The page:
The low-hanging fruit has been picked – NSW and Victoria publish a page/URL per notice, WA publishes a PDF per notice – now it’s time for the harder data sources.
South Australia Health publishes a register of food prosecutions. The data is not structured. Every single entry is formatted differently. Business names, addresses, dates, and even field names are different for each entry.
The clue to what’s going on is in the class name on the content:
This is a pretty common thing about public data: often the only reason it has been published is because legislation requires it.
If the scale of the data being published is small, folk-systems spring up to handle the demand (in SA Health’s case, a WYSIWYG field on a CMS to handle 6 notices). When the scale of reporting is big, you get a more structured, consistent approach (like the NSW Food Authority’s ASP.NET application that handles ~1500 notices).
The challenge becomes: how do you build a scraper that handles the variations in data from artisanal, hand-crafted data sources?
But it turns out that’s not even the most challenging problem with writing a scraper for this dataset. Sure, there are some annoying inconsistencies that require handling a few special cases, but nothing impossible.
The problem lies with how the scraper runs.
The scraper scrapes the food prosecutions register from the SA Health website. The SA health website sits behind some sort of Web Application Firewall. It’s assumed this WAF is meant to block nasty requests to the website.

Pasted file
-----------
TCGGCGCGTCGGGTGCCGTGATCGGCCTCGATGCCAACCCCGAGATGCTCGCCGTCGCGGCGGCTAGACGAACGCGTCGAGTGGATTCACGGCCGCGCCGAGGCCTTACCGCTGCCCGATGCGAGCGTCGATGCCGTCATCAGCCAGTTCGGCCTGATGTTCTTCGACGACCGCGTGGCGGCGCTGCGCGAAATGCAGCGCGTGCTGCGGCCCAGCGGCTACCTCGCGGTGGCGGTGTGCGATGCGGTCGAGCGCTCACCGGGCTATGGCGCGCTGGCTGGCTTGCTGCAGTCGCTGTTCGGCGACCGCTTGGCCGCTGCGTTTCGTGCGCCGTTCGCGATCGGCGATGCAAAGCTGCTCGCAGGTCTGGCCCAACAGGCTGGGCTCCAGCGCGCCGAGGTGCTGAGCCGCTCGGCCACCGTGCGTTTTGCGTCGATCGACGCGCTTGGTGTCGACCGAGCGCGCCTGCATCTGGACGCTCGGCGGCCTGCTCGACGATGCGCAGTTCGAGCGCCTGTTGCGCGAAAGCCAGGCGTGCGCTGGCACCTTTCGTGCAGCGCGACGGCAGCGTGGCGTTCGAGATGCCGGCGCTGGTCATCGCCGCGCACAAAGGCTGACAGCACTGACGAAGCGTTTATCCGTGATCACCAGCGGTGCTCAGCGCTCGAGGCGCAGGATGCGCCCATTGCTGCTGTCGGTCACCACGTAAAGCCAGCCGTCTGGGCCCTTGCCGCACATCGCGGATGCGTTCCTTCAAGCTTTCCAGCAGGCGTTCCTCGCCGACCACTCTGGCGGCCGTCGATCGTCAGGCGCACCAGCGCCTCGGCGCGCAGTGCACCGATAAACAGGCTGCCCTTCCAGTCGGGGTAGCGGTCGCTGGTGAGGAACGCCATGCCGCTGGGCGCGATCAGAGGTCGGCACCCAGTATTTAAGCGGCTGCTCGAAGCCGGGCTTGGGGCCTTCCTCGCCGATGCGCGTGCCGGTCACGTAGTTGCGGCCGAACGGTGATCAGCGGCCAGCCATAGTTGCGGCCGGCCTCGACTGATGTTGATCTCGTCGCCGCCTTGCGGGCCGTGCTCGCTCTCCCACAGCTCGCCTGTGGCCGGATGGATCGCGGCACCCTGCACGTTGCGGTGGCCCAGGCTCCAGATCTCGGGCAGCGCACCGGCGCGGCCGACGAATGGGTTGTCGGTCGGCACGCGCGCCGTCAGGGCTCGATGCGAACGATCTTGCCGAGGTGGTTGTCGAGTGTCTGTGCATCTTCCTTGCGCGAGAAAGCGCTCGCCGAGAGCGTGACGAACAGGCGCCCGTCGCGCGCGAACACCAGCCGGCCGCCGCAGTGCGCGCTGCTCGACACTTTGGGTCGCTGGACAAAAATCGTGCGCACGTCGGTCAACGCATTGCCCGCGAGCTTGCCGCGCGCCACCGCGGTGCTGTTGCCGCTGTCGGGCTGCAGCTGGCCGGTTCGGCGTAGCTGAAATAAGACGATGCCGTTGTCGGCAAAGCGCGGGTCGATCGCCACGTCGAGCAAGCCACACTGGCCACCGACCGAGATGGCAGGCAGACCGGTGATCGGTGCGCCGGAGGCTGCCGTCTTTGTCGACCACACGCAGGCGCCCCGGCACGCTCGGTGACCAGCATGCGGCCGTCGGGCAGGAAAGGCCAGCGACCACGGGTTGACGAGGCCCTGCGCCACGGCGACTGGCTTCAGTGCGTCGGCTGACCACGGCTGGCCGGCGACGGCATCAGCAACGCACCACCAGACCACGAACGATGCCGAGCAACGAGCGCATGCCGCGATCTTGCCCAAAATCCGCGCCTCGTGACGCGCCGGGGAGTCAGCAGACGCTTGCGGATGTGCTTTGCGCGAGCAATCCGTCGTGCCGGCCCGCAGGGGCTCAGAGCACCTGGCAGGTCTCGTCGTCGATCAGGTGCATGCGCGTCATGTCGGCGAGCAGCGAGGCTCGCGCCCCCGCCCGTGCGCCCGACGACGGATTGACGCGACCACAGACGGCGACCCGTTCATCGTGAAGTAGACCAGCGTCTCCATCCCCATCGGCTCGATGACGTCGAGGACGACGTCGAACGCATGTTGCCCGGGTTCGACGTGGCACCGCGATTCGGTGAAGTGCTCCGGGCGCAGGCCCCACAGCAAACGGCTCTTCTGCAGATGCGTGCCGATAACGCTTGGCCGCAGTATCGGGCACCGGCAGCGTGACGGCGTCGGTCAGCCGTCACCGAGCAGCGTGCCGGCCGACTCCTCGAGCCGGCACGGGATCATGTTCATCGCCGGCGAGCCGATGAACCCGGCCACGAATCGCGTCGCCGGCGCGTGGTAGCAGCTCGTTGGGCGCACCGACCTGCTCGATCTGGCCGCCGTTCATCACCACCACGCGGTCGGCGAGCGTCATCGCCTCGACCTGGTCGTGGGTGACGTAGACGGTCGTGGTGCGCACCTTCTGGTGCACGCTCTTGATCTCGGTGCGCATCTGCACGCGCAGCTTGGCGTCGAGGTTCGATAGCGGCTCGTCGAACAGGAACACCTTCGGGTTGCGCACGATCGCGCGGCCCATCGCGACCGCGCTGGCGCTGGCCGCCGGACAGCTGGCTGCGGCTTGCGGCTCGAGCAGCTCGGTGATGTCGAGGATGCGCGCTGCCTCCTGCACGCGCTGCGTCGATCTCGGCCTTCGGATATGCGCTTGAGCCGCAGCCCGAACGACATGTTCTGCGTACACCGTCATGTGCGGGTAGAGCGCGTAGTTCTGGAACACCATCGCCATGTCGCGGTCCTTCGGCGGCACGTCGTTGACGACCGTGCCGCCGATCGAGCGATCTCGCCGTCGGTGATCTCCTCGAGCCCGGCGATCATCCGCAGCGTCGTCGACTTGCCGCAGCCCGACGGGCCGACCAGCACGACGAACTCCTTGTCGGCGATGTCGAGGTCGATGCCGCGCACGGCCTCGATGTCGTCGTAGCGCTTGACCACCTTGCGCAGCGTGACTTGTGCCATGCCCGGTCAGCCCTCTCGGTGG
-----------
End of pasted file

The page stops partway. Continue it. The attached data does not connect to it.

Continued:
Unfortunately, the WAF blocks legitimate requests from Morph, which means the scraper fails to run. The WAF sometimes returns a HTTP status code of 200 but with an error message in the body. Sometimes it just silently drops the TCP connection altogether. This behaviour only exhibits on Morph, not when running from within Australia.
Bugs that only show up in production? The best.
To make the scraper work on Morph, we can build a simple Tinyproxy-based proxy service running in AWS to proxy requests from Morph to SA Health’s website. The proxy is locked down to only accept requests originating from Morph.
Designed to be cheap, resilient, and open
The proxy service must be:
- low cost
- resilient to failure
- open source and reproducible
The last point is key.
When I originally tested this proxying approach, I did it with a Digital Ocean droplet in Singapore. I forgot about it for a couple of weeks, then accidentally killed the droplet when I was cleaning up something else in my DO account. Aside from the fact that the proxy’s existence and behaviour was opaque to anyone but me, I wanted other people to be able to use this proxying approach. More selfishly, I didn’t want future Lindsay to have to remember how this house of cards was stacked.
To keep costs low and the service resilient, the proxy service uses the AWS free tier, and autoscaling groups.
- Sets up a single VPC, with a single public subnet, routing tables, and a single internet gateway.